Speakers at a workshop on Wednesday called for removing non-tariff barriers (NTBs), improving customs facilities in the both ends of land ports and ensuring better connectivity to increase trade between Bangladesh and Northeast India.
Emphasising on the need for a market assessment study, they said both the countries should identify their respective exportable agriculture and horticulture items in terms of seasonality, demand and production cost.
The suggestions came at a consultation workshop on 'Enhancing Trade in Agri-Horticulture Products between Northeast India and Bangladesh' jointly organised by India-based Asian Confluence and Unnayan Shamannay in the capital.
Former Governor of Bangladesh Bank Dr. Atiur Rahman addressed the programme as chief guest while Unnayan Shamannay Emeritus Fellow Professor Dr AK Enamul Haque, Asian Confluence Senior Fellow Prithiviraj Nath, Joint Secretary of Ministry of Commerce AHM Ahsan and National Board of Revenue (NBR) Member (VAT Audit and Intelligence) Md Masud Sadiq also spoke.
Dr. Atiur said there are huge opportunities of financing in trade and industries in the region of Bangladesh and Northeast India due to their geographical advantage.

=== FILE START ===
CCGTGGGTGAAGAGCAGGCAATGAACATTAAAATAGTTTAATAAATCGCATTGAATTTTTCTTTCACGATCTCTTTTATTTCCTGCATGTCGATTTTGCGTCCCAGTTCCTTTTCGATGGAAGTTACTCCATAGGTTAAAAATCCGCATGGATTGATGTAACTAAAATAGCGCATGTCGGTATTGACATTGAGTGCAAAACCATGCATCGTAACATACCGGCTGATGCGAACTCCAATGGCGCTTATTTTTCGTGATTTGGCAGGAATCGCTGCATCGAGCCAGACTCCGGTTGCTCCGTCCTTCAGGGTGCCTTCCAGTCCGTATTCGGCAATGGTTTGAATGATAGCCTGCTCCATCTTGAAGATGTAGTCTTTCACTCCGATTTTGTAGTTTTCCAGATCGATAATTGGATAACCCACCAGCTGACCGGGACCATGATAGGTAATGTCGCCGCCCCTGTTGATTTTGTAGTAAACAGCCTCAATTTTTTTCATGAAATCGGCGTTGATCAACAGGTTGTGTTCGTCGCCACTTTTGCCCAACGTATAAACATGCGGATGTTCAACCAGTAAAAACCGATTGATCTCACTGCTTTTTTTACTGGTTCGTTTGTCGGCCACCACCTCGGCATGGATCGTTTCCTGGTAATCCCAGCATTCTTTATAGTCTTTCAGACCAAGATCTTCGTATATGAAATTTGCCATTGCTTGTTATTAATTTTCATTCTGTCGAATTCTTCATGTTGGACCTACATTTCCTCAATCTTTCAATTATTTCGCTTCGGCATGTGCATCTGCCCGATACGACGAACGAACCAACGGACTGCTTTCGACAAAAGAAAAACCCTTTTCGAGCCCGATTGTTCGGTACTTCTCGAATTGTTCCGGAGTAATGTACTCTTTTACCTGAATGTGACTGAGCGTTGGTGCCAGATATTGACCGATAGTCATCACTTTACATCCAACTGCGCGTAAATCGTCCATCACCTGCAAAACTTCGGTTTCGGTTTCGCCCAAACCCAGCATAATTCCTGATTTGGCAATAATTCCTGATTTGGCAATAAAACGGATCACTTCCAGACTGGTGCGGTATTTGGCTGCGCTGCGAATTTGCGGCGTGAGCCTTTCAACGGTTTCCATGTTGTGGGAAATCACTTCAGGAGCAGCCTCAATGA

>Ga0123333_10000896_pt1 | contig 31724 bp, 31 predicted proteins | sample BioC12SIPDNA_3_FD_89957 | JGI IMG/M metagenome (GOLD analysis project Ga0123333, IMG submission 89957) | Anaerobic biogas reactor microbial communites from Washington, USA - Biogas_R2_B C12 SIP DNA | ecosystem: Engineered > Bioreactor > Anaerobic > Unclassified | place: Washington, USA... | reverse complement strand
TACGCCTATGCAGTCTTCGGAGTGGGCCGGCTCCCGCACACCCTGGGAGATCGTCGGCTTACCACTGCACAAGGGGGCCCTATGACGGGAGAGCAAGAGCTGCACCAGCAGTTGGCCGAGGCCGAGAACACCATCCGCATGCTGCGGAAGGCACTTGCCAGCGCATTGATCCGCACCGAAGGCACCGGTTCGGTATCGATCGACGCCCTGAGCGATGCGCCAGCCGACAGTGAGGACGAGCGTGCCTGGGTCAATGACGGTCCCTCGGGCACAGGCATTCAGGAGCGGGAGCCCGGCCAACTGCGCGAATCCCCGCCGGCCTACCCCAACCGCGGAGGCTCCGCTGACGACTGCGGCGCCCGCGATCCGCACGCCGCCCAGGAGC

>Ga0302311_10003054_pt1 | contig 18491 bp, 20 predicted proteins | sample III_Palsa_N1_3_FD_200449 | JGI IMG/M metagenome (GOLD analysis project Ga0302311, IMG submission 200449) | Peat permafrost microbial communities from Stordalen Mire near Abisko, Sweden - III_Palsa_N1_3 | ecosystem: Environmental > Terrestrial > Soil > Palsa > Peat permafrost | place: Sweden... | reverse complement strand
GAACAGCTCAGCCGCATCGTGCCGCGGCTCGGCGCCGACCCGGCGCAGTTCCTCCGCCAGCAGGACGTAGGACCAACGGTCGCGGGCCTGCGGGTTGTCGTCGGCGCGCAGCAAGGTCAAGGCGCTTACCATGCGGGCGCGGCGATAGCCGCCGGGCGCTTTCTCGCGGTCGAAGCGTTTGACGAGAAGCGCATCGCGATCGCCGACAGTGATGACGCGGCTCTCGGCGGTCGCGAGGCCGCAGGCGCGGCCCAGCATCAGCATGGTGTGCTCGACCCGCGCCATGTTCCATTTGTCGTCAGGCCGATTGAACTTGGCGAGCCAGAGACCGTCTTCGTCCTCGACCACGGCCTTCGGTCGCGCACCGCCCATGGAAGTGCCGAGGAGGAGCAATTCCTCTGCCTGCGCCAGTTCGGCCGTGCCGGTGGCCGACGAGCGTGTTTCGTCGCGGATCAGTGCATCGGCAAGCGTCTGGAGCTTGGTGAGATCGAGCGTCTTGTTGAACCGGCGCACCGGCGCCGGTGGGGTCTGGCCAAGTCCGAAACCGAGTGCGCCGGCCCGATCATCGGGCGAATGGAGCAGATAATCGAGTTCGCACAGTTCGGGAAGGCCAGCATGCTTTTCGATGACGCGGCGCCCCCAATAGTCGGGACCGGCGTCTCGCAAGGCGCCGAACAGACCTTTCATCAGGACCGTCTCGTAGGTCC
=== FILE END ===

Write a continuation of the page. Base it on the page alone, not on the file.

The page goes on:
Carrying agri-horticulture products from western to northeastern part of India is very costly which the country can reduce significantly by importing from Bangladesh, he said.
To facilitate traders of both countries, he suggested removing the NTBs along with improving customs procedure, road and rail connectivity and above all increasing people to people connection by easing the visa process.
Dr. Atiur, also founder Chairperson of Unnayan Shamannay, said that with proper plan and removing diverse barriers, Bangladesh can triple its export to India.
Professor Dr AK Enamul Haque said plant quarantine facility needed to be installed or modernised at Tamabil-Dawki and Akhaura-Agartala land ports in both countries.
NBR Member Mr. Sadiq said the revenue authority is working on developing 'national single window' to ease trade operations by eliminating paper work and reducing time through maintaining up-to-date information by 2023.
Asian Confluence Senior Fellow Mr Nath said traders of both countries should first identify specific products for exporting and then hold discussion to remove the barriers.
He said there is a potential market for Bangladeshi traders to export potato, betel leaf, mango, animal feed, and chilli in northeast India while Indian traders can export orange and spices.
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